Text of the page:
Back in the 90s, there was a teenager who got a 1984 Jeep CJ7 as his first car—“a pretty sweet ride for a dirt poor teenager.”
Needless to say, he was devastated when he found out it was stolen.
He had been working at a gas station around midnight—it was the only 24-hour station in the area—and had lent the car to his brother. At around 1 in the morning, he got a phone call from his brother. He’d left the keys in the ignition, and some people had driven off with the car.
His heart sank, thinking he’d never see the car again.
Except, not even off the phone with his brother yet, he saw the Jeep pull into the gas station right then.
Now, he worked in a full-service gas station—meaning he would have to interact with the thief—and he knew a quirk of his car’s that the thief obviously didn’t.
“As luck would have it, the gas gauge on my Jeep was broken and always read empty,” he recounted on reddit. And seeing as his was the only gas station in the area, they had to show up here.
So he then pressed the silent alarm to call the police, and then filled up his own car with gas.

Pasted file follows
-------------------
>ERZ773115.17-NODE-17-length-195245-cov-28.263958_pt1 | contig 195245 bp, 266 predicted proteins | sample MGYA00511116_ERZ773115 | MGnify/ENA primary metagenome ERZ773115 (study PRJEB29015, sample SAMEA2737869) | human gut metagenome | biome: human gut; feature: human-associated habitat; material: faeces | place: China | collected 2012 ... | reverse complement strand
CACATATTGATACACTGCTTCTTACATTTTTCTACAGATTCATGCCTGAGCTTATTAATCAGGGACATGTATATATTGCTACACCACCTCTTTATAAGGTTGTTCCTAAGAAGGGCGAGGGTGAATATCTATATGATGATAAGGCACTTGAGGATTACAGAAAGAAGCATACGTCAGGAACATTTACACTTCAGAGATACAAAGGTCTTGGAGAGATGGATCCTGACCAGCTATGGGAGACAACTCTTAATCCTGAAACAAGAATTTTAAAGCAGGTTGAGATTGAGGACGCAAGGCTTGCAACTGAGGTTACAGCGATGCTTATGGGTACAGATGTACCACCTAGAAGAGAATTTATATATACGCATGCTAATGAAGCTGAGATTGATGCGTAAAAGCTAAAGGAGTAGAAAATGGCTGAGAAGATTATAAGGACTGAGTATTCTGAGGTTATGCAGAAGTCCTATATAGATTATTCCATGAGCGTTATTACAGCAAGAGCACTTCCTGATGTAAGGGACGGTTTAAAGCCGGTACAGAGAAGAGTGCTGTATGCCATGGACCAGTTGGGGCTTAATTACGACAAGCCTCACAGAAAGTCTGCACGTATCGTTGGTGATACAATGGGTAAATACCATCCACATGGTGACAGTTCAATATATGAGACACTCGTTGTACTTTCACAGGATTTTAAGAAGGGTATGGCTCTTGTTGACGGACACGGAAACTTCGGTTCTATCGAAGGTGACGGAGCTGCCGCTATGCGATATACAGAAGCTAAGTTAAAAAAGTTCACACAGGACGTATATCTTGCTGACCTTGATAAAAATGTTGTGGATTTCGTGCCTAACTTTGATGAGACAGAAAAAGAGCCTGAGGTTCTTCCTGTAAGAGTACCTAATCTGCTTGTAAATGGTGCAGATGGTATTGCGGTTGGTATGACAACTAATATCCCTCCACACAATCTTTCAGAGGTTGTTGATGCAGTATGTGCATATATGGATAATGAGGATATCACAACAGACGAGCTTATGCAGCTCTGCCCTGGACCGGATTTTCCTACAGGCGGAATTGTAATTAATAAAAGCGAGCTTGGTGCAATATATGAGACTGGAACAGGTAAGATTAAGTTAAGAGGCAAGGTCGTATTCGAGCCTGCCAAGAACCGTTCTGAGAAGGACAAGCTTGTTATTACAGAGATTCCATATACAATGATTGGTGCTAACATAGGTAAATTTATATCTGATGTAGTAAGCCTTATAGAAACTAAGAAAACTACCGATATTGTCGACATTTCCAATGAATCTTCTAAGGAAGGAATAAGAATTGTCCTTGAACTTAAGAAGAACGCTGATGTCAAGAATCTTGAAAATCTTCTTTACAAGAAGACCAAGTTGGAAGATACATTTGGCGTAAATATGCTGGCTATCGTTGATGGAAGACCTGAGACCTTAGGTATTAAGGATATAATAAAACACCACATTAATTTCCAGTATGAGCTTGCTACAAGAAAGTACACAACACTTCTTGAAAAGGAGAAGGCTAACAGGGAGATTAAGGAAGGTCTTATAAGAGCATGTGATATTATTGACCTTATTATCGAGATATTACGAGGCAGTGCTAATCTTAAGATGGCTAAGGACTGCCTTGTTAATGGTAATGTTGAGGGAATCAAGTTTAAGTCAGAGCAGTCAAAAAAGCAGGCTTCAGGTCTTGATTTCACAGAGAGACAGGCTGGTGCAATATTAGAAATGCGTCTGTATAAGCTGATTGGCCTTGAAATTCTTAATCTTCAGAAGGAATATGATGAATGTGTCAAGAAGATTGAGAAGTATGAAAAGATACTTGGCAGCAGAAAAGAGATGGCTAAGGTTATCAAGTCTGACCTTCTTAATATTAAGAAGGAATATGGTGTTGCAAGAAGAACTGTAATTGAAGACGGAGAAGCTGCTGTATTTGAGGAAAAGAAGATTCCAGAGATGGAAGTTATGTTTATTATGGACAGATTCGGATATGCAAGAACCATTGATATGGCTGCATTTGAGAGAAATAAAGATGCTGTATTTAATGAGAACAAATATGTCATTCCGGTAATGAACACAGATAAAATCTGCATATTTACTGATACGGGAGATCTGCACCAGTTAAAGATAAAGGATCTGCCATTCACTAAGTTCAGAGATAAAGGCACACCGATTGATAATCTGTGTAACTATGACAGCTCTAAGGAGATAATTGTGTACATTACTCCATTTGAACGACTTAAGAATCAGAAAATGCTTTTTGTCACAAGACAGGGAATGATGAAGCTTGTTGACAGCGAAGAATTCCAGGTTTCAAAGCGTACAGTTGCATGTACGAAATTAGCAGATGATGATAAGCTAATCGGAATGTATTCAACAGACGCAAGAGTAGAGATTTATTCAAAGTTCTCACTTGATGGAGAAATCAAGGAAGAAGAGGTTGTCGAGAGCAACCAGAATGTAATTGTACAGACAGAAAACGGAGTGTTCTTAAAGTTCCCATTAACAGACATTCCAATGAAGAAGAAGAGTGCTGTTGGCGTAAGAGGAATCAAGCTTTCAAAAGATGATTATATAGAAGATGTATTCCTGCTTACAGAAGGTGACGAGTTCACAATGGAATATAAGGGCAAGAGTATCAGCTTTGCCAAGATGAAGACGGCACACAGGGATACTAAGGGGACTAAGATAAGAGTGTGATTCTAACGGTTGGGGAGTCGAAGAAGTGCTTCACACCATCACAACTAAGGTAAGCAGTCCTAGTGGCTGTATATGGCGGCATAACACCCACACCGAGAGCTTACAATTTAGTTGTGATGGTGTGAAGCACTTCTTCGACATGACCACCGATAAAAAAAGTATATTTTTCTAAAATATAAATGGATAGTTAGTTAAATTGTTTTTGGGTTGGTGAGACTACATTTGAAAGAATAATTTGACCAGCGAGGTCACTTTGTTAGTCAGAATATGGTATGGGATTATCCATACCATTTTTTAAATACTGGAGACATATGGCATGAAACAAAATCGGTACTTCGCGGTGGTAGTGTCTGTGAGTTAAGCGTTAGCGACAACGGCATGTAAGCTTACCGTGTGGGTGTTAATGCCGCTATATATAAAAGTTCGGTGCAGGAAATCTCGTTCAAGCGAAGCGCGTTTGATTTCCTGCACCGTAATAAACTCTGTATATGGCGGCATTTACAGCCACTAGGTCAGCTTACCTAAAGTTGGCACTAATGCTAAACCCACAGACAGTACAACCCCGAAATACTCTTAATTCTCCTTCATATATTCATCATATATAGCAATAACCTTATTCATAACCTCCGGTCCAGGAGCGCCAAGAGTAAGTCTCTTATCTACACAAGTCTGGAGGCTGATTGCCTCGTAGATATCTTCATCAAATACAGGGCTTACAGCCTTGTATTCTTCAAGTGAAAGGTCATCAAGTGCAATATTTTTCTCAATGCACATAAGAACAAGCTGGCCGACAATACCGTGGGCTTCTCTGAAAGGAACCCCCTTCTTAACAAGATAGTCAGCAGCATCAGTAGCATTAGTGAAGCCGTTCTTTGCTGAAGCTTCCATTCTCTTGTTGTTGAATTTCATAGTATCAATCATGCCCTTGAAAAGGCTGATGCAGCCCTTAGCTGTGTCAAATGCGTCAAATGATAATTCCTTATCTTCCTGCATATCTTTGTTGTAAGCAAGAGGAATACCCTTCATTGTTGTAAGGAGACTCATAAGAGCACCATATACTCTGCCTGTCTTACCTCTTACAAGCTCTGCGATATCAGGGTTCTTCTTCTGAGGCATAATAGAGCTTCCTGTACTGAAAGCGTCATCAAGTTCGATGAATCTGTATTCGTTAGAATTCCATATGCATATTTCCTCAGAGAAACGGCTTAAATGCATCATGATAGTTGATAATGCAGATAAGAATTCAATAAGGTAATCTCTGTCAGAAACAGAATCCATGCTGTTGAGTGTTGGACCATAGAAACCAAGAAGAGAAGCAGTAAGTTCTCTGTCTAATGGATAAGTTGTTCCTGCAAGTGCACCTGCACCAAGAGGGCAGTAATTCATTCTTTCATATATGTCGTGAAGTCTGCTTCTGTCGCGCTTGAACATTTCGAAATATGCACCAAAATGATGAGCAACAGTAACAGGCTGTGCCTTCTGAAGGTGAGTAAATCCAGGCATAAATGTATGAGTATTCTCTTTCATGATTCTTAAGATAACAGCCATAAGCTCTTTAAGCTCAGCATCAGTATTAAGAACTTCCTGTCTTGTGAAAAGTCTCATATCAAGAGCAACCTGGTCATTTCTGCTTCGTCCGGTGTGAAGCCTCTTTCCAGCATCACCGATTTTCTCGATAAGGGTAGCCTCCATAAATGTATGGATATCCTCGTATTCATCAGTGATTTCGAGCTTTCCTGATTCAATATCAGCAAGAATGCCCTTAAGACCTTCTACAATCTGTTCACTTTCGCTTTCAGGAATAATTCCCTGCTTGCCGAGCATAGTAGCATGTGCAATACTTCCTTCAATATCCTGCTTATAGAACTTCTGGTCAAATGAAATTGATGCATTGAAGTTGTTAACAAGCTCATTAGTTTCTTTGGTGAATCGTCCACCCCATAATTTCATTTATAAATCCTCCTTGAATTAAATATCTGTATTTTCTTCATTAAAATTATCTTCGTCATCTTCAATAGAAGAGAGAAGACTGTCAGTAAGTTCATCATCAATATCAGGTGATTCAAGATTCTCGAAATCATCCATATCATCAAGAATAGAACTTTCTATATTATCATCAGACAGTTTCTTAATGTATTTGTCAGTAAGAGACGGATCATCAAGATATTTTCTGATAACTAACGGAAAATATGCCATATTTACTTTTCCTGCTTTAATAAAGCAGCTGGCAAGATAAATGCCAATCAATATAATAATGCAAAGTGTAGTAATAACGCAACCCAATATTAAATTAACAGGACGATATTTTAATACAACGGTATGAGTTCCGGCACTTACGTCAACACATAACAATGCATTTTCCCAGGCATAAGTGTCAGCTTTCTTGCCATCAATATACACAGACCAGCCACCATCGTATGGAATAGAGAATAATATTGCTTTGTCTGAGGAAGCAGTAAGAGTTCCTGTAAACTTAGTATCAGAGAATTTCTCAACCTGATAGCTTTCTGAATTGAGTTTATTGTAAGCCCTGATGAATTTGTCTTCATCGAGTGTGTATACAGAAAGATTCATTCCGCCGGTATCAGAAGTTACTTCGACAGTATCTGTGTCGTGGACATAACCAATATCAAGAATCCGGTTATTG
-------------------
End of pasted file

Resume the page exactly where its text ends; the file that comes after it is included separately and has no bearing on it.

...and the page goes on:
“When the thieves were out of the jeep, I saw an opportunity to slip the key out of the ignition and into my pocket.”
They spent the next few minutes arguing with each other over who had the keys last—just long enough for the police to arrive.
Their act was up.
“I had to explain the story to the officer half a dozen times before he understood,” he recounted—after all, it’s pretty crazy. “The thieves had this stunned look of disbelief on their faces I’ll never forget.”
The police likely wouldn’t either.
“The cops were belly-laughing telling the story to dispatch, all the while the thieves sat in the cuffs in the back of the squad car. The story made most of the major newspapers the following day.”
In fact, this was doubly ironic, the reddit user later added, because the ignition in the Jeep was broken as well—it didn’t even need a key to start.
After he shared the story on reddit, commenters chimed in with similar stories of thieves plans blowing up in their faces.
Perhaps there’s a lesson in it for all of us.